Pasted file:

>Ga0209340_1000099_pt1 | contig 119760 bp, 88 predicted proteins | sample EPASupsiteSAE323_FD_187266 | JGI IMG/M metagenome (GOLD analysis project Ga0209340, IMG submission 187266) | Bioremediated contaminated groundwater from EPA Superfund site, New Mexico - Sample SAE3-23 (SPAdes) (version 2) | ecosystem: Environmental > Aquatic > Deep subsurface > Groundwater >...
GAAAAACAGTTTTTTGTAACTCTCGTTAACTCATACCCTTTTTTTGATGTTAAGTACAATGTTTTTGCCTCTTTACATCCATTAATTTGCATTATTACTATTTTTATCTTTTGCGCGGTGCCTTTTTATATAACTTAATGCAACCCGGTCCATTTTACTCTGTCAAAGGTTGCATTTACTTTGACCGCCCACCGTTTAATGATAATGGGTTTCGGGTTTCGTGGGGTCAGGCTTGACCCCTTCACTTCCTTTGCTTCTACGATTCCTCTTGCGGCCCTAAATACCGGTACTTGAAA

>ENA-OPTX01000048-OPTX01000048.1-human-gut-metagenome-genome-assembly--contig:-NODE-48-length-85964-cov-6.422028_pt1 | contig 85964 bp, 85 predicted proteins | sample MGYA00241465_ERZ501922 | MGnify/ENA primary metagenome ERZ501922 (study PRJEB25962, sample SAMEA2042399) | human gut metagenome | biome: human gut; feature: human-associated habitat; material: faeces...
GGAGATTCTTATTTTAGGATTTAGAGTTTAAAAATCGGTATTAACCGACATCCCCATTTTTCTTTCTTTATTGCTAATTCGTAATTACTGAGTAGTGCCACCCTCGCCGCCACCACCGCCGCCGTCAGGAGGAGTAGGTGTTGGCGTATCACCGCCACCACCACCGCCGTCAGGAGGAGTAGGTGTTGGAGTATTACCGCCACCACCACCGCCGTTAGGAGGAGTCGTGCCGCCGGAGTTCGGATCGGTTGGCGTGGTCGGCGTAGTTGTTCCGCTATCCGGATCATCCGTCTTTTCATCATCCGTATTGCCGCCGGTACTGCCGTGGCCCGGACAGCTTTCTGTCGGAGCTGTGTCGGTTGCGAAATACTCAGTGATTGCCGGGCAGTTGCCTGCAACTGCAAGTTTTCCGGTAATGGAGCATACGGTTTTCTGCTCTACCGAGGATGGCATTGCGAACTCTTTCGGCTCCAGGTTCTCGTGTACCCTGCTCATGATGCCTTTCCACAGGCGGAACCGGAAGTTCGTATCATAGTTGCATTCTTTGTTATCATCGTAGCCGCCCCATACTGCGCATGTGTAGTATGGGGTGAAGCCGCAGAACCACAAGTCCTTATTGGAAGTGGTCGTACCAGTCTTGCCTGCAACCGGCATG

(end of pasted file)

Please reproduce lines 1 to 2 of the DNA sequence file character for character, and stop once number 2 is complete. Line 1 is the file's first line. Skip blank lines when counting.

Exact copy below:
>Ga0209340_1000099_pt1 | contig 119760 bp, 88 predicted proteins | sample EPASupsiteSAE323_FD_187266 | JGI IMG/M metagenome (GOLD analysis project Ga0209340, IMG submission 187266) | Bioremediated contaminated groundwater from EPA Superfund site, New Mexico - Sample SAE3-23 (SPAdes) (version 2) | ecosystem: Environmental > Aquatic > Deep subsurface > Groundwater >...
GAAAAACAGTTTTTTGTAACTCTCGTTAACTCATACCCTTTTTTTGATGTTAAGTACAATGTTTTTGCCTCTTTACATCCATTAATTTGCATTATTACTATTTTTATCTTTTGCGCGGTGCCTTTTTATATAACTTAATGCAACCCGGTCCATTTTACTCTGTCAAAGGTTGCATTTACTTTGACCGCCCACCGTTTAATGATAATGGGTTTCGGGTTTCGTGGGGTCAGGCTTGACCCCTTCACTTCCTTTGCTTCTACGATTCCTCTTGCGGCCCTAAATACCGGTACTTGAAA